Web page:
Appeal from the District Court of the United States for the Eastern District of Pennsylvania; George A. Welsh, Judge.
Before BUFFINGTON, DAVIS, and THOMPSON, Circuit Judges.
BUFFINGTON, Circuit Judge.
In the court below Benjamin J. Spang, a disabled and honorably discharged soldier, who, however, was not a registered relief person, filed a bill in equity against certain employees of the Department of Commerce of the United States alleging that he and his fellows were "being denied the preference to which they were entitled under the law, and personnel for such positions is being recruited from Federal Relief Rolls," and praying they "be enjoined from employing and from compensating any personnel for project of the United States Government known as Business Census of the United States to be taken under and by virtue of provisions contained in the Federal Emergency Relief Act of 1933 and its supplements [15 U.S.C.A. § 721, et seq.] and the Emergency Relief Appropriation Act of 1935 [15 U.S.C.A. § 728 note] in disregard of statutes of the United States, in disregard of opinion of the United States Attorney General and in disregard of civil service rules."
The case was heard on the motion of the defendants to dismiss and the plaintiff's motion for a preliminary injunction and in pursuance to its opinion (13 F.Supp. 840), the court refused to dismiss and granted an injunction forbidding the defendants "from denying * * * to the plaintiff and other honorably discharged soldiers, sailors and marines, who are qualified * * * preference of employment to clerical and other positions incident to the furtherance of said Business Census Project."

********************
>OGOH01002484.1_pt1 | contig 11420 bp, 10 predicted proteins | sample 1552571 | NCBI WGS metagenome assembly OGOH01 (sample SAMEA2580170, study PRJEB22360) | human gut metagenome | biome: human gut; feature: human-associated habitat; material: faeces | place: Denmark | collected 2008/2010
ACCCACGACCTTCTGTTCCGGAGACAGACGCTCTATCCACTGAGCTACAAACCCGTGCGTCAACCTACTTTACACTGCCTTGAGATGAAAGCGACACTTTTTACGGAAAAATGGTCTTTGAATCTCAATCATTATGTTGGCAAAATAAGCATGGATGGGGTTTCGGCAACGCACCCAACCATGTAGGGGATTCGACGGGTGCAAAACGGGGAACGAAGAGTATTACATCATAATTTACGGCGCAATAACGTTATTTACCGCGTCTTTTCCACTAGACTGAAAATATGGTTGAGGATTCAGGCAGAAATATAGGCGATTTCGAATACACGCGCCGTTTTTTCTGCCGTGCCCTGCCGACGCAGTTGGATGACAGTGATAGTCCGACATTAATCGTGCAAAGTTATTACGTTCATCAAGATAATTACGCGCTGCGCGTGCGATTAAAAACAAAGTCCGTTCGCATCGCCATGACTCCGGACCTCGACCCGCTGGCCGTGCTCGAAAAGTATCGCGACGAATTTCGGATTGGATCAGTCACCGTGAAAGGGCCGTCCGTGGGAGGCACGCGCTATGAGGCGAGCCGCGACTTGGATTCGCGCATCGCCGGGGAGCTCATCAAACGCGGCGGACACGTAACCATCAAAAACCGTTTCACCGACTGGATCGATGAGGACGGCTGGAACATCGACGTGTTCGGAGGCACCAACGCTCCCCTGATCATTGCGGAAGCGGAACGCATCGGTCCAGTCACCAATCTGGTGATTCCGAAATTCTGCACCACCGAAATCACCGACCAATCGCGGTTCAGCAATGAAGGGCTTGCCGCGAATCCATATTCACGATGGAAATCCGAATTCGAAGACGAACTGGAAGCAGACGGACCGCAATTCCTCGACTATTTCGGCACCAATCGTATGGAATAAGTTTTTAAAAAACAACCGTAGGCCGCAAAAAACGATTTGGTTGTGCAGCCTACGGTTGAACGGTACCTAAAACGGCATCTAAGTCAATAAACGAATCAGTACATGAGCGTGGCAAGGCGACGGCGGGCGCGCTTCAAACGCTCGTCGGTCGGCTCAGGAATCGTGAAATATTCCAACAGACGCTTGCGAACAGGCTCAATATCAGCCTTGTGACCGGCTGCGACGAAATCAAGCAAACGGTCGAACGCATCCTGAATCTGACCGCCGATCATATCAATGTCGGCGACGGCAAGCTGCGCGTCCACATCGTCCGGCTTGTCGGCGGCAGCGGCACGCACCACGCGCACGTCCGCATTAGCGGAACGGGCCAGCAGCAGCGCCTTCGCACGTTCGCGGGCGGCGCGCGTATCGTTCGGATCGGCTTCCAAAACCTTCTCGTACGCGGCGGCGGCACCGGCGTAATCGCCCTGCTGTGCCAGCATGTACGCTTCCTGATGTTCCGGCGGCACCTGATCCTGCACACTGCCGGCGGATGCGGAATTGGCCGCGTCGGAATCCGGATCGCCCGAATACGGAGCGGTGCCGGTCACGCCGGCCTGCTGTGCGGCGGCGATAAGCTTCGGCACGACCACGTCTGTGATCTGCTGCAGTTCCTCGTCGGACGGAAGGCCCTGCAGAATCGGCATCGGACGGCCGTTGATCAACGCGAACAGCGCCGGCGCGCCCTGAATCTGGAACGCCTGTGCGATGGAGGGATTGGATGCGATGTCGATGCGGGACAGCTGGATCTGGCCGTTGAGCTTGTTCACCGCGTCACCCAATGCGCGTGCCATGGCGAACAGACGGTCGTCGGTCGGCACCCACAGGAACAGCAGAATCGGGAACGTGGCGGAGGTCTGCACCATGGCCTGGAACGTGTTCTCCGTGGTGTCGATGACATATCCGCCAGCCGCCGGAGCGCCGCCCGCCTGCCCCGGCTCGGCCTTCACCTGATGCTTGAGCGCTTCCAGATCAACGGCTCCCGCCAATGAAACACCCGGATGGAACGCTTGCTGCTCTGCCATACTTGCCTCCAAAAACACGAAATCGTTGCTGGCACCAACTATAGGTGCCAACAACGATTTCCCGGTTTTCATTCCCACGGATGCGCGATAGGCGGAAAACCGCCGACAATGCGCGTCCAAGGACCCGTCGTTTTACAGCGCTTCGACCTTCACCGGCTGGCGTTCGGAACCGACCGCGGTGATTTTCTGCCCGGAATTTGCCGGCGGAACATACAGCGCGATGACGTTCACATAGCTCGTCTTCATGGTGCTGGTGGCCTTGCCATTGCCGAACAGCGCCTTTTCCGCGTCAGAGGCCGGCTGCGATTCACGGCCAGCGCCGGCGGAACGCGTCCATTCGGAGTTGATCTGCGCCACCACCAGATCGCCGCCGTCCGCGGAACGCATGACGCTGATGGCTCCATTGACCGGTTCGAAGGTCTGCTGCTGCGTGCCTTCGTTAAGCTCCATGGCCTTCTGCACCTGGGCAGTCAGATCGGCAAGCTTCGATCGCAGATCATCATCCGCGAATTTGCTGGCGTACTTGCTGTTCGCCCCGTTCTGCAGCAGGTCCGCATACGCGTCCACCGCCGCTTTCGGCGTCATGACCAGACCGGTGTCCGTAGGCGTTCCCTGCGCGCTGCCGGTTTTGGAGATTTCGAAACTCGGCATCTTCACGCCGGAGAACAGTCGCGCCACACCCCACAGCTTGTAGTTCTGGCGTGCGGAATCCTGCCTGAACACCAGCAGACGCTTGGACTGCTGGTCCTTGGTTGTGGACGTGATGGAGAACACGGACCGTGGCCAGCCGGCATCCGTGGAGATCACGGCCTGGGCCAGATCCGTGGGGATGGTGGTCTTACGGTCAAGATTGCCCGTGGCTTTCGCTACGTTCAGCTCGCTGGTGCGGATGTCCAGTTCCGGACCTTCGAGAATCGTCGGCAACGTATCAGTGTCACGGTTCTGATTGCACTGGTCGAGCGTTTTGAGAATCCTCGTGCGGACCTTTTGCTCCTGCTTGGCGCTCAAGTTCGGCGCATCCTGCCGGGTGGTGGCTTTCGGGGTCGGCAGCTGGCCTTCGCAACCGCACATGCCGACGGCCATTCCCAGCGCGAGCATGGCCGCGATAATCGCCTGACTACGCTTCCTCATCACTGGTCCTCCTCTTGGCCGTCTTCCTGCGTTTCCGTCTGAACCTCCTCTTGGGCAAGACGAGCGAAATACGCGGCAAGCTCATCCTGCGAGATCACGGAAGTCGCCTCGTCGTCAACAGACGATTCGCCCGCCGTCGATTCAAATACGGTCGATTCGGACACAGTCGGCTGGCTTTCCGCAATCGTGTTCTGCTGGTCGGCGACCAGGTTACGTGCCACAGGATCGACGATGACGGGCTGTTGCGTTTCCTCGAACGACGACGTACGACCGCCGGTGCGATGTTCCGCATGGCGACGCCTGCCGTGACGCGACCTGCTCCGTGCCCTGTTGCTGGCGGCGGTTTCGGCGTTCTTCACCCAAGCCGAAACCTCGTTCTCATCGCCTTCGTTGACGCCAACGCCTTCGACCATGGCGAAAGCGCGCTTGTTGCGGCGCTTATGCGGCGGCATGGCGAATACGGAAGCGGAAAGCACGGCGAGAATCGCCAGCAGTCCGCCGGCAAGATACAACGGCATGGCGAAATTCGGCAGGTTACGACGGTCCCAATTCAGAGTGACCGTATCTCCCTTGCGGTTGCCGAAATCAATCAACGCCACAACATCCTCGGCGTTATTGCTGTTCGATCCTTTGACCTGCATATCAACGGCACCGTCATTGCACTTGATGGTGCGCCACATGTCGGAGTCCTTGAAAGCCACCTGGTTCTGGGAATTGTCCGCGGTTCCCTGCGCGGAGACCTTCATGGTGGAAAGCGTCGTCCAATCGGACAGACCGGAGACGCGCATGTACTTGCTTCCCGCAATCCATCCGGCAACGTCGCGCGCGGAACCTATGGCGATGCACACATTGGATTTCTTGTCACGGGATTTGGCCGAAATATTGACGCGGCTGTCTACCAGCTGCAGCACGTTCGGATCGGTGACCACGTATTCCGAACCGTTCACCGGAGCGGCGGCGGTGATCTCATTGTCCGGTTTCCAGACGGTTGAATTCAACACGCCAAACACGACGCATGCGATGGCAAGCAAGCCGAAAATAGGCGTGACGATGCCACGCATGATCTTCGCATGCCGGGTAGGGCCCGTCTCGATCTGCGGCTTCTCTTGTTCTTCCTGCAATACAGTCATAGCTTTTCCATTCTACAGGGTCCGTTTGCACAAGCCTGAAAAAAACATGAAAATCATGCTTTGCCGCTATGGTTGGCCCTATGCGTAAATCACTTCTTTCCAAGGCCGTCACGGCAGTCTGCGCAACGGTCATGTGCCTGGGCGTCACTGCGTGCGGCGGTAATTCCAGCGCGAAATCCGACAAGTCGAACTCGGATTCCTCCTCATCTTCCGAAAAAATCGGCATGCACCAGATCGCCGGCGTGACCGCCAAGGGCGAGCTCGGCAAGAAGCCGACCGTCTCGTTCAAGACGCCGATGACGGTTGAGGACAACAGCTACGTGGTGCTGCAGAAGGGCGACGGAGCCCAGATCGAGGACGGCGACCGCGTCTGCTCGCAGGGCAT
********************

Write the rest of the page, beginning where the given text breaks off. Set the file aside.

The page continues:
Passing by all questions of lack of parties, of equitable jurisdiction of the court below, and of constitutionality, we note that the underlying and decisive question here involved is whether the Act of July 11, 1919, § 1, 41 Stat. 37 (5 U.S.C.A. § 35), giving soldiers a preference, which provides, "In making appointments to clerical and other positions in the executive branch of the Government in the District of Columbia or elsewhere preference shall be given to honorably discharged soldiers, sailors, and marines, and widows of such and to the wives of injured soldiers, sailors and marines who themselves are not qualified, but whose wives are qualified to hold such positions," applied to the so-called Business Census Act of 1935, under which defendants are acting in refusing a soldier preference.
After due consideration had, we are of opinion it did not. We regard that question as conclusively settled by what took place when the Act of 1935 was being considered by the Congress, viz.:
"Vol. 79, Page 2122, No. 32.
"Mr. Metcalf submitted an amendment intended to be proposed by him to the joint resolution (H.J. Res. 117) making appropriations for relief purposes, which was ordered to lie on the table and to be printed, as follows:
"On Page 5, after line 17, add the following new proviso: 'Provided, That in the employment of all officials and employees paid from funds appropriated by this resolution preference shall be given, where they are qualified, to ex-service men.'
"Vol. 79, Page 4108, No. 55
"Mr. Metcalf. Mr. President, I offer the amendment which I send to the desk to be inserted at the proper ...